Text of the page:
In the summer of 1502, Leonardo entered the service of Caesar Borgia as military engineer, and travelled through Romagna “the realm of all stupidity,” as he called this province visiting Urbino, Rimini, Cesena, and :Forli, inspecting fortresses, drawing plans, and noting down any curiosities which he saw on his journey. Early in the following year he returned to Florence, and became once more absorbed in the study of mathematics. In July, he paid a visit to the camp before Pisa, and prepared elaborate plans for the construction of a canal between that city and Florence. And in January, 1504, he was present at the meeting of the artists who chose a site for Michelangelo’s David. In the April following, both he and Michelangelo received a commission to prepare plans for the decoration of the Council Hall in the Palazzo Pubblico. The subject assigned to Leonardo was the battle between the Florentines and Milanese at Anghiari, in 1440, and the Signory agreed to pay him fifteen florins a month, on condition that his cartoon was finished by the following February. During the next ten months Leonardo worked with unceasing ardour at his new task. The subject appealed to him in an especial manner, and the sense of rivalry with the young and famous artist Michelangelo impelled him to put forth all his powers. His account-books at this time bear witness to the simplicity of his habits and frugality of his daily life After the splendour and luxury of the Milanese court, we find him living in rooms near the Pope’s hall at Santa Maria Novella, doing his own housekeeping, and sending out his favourite pupil Salai with a florin to buy provisions for the day. After paying the shoemaker and barber, and laying in a store of bread wine, grapes, and mushrooms, Salai brought back three soldi. This was on a Friday ; on other days the bill of fare included meat, eggs, salad, butter and melons. The hire of horses and purchase of cooking utensils and dishes are included in these modest expenses, which only amount to a few florins a week. But with his usual generosity we find Leonardo giving Salai three florins for a pair of rose-coloured stockings, and green velvet and silver cloth to make a new mantle, and advancing a considerable sum for his sister’s dowry. Of wealth and pleasure, of honours and rewards, the master was singularly independent. “O poverty of man l” he exclaims in one passage, “of how many things do you become the slave for the sake of money ! ” All he asked was freedom from care, and a quiet home in which he could work and study at leisure. ” I am never weary when I am useful,” is one of his favourite mottoes. ” In serving others I cannot do enough.”
By February, 1505, Leonardo’s cartoon was completed, and he began to paint the central group of horsemen fighting round the standard on the wall of the Council Hall. Unfortunately, he determined to try a stucco ground, such as Pliny describes to have been employed by Roman artists, and, after wasting endless time and labour on the experiment, found that the substance was too soft and would not hold the colour. This disastrous result filled him with vexation, and before long he abandoned the work in despair. His failure was the more lamentable because of the unanimous testimony which contemporaries bear to the heroic beauty of the warriors and horses in the unfinished painting, which for some years adorned the Council Hall. Leonardo’s cartoon remained in the Pope’s hall, while that of Michelangelo was hung in the Medici Palace, where Benvenuto Cellini saw them, in 1559, and describes them as the school of the whole world. But these vanished in the course of the next century, and to-day nothing remains to us of Leonardo’s masterpiece excepting a few scattered studies and Raphael’s copy of the central group, in the University Galleries at Oxford. It is only when we turn to the painter’s vivid and dramatic picture of a battle, in the “Trattato,” and read the eloquent words in which he paints the confused melée of dead and dying, of stamping and rearing horses, and the different expressions on the faces of victors and vanquished, that we realise all that we have lost in Leonardo’s Battle of the Standard.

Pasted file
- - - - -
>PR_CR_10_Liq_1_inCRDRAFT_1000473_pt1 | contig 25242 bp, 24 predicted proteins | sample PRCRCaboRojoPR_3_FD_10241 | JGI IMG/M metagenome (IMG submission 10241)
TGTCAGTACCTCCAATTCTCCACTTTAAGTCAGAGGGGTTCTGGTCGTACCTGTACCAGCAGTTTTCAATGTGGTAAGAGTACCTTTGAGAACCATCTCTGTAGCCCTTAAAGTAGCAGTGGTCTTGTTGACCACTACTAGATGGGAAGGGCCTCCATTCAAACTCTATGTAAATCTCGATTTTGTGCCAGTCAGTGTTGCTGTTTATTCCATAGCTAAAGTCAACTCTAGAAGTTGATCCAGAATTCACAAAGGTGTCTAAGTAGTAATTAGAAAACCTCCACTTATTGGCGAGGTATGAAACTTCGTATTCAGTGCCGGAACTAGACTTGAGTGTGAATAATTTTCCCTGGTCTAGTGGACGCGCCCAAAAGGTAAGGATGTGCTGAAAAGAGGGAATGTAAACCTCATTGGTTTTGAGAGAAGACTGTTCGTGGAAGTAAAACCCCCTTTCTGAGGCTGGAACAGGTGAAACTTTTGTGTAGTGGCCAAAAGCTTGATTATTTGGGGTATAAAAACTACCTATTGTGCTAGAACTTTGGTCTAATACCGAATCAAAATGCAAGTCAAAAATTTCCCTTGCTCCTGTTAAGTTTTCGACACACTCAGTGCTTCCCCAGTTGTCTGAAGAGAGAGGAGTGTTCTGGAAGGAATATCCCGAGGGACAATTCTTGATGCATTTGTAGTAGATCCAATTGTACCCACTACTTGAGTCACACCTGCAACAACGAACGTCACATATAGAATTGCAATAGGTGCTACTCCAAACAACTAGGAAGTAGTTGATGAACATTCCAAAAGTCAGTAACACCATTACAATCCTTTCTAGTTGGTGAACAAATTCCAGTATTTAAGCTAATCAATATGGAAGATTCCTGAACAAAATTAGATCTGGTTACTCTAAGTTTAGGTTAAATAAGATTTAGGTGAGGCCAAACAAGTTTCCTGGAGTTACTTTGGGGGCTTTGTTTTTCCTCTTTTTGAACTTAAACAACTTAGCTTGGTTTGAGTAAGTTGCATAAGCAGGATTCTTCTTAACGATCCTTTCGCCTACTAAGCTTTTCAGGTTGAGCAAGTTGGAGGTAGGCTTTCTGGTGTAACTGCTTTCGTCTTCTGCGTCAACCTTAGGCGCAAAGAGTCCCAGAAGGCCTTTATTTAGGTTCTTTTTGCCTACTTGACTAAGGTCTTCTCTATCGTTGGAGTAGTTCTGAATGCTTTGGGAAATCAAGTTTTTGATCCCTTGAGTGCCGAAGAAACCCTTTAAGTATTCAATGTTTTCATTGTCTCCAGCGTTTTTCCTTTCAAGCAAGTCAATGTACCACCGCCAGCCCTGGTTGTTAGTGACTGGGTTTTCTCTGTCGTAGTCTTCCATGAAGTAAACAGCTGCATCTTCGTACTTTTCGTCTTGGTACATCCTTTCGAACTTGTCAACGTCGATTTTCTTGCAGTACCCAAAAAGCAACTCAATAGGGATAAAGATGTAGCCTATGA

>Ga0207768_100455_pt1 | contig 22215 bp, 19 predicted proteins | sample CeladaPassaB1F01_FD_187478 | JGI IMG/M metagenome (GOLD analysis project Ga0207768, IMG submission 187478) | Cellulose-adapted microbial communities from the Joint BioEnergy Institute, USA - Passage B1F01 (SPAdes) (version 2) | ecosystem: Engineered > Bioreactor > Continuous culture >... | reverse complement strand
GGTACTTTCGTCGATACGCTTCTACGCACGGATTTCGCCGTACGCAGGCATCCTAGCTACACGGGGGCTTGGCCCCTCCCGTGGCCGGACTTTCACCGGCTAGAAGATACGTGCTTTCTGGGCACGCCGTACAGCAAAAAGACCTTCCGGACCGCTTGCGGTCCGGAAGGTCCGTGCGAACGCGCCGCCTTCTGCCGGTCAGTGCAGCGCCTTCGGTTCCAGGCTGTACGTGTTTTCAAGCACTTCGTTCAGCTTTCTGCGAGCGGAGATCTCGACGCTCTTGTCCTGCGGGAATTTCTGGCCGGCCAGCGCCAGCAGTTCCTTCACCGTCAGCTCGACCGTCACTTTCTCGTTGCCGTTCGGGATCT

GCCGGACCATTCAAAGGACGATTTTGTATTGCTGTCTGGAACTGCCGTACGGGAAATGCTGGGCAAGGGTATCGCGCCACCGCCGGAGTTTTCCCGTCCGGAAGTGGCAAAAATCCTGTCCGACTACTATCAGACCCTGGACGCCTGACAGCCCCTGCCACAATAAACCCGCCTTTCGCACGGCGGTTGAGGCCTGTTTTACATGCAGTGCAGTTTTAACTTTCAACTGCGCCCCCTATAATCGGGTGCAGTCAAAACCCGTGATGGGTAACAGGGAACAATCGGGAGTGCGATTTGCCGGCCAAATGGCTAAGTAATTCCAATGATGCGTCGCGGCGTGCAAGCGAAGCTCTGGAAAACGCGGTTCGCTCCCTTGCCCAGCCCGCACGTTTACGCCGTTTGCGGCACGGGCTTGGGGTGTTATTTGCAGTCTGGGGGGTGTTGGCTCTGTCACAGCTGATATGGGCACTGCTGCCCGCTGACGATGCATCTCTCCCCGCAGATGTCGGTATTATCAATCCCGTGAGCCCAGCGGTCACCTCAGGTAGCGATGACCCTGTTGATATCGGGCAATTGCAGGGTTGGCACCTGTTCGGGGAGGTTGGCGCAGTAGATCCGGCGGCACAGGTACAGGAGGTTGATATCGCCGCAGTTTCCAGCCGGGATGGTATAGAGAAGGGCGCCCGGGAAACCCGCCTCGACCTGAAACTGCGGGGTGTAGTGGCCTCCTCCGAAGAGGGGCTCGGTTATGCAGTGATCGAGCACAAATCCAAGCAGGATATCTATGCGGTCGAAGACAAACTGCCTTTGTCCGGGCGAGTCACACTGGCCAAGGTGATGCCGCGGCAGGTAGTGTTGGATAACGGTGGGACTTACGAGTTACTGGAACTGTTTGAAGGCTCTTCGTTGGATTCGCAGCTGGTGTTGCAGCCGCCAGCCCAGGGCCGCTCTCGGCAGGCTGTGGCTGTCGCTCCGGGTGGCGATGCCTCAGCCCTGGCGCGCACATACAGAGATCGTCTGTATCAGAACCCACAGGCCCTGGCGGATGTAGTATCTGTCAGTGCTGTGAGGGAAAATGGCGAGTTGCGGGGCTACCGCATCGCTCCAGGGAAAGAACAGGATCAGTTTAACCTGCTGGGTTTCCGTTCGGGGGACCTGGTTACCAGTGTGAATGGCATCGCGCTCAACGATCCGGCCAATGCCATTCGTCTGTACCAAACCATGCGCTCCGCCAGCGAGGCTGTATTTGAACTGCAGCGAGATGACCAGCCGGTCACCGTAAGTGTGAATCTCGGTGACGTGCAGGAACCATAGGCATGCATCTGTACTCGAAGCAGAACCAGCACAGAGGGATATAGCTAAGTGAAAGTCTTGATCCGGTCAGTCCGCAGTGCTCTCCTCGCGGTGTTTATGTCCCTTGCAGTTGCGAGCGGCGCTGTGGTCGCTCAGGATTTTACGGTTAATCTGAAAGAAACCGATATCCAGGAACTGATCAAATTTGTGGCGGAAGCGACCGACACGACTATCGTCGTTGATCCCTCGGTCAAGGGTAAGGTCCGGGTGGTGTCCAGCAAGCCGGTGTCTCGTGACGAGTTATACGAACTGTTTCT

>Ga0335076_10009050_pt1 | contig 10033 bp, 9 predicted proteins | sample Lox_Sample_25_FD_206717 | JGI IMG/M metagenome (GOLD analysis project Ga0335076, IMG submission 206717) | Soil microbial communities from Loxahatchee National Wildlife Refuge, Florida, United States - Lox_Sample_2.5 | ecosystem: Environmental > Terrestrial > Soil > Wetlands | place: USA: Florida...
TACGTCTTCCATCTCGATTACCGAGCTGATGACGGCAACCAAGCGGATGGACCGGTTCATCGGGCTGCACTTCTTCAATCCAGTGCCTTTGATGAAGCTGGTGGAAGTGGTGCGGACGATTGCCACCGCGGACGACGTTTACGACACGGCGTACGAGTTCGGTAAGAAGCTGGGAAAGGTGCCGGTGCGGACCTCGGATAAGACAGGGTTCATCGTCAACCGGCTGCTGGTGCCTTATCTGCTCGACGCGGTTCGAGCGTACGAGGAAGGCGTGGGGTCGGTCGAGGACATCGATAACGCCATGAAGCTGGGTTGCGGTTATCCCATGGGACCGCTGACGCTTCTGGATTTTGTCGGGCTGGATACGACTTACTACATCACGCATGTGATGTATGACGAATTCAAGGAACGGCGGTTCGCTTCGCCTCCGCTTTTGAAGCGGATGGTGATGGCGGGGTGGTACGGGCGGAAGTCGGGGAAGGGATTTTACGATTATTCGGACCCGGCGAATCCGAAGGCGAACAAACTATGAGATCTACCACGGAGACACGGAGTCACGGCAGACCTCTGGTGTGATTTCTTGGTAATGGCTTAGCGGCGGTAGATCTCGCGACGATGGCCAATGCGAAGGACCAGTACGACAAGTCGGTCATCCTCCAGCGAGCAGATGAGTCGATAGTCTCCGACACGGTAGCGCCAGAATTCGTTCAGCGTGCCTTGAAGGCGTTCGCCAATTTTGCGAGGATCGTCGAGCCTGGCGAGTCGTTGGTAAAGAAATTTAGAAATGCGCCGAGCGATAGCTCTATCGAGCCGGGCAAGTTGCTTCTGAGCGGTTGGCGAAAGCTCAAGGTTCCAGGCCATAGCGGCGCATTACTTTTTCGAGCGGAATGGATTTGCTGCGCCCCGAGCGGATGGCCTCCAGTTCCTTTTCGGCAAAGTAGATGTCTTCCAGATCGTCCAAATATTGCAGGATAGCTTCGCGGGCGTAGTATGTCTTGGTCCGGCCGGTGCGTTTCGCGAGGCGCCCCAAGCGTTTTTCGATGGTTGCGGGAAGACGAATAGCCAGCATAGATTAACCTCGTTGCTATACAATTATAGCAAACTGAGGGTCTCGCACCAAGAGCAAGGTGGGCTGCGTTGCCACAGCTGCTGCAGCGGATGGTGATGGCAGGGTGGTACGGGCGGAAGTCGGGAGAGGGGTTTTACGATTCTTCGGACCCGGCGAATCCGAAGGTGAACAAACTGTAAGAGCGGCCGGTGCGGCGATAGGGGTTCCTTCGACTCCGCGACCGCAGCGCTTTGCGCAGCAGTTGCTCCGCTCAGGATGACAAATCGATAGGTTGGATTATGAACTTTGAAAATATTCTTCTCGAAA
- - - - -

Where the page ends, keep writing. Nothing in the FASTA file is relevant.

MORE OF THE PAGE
A better fate has attended the portrait of Mona Lisa, the fair Neapolitan wife of the Florentine Prior, Francesco del Giocondo, which he painted about this time. After working at the picture for more than four years, Leonardo took it with him to France, where it was bought by Francis I. for 4000 gold crowns. A document of the last century, which M. Durand Gréville has lately brought to light, confirms the truth of Vasari’s well known description, and proves that before varnish and repainting destroyed the surface of the picture, the sky was of a delicate blue, the lady’s complexion of dazzling fairness, and her eyes of liquid and brilliant lustre.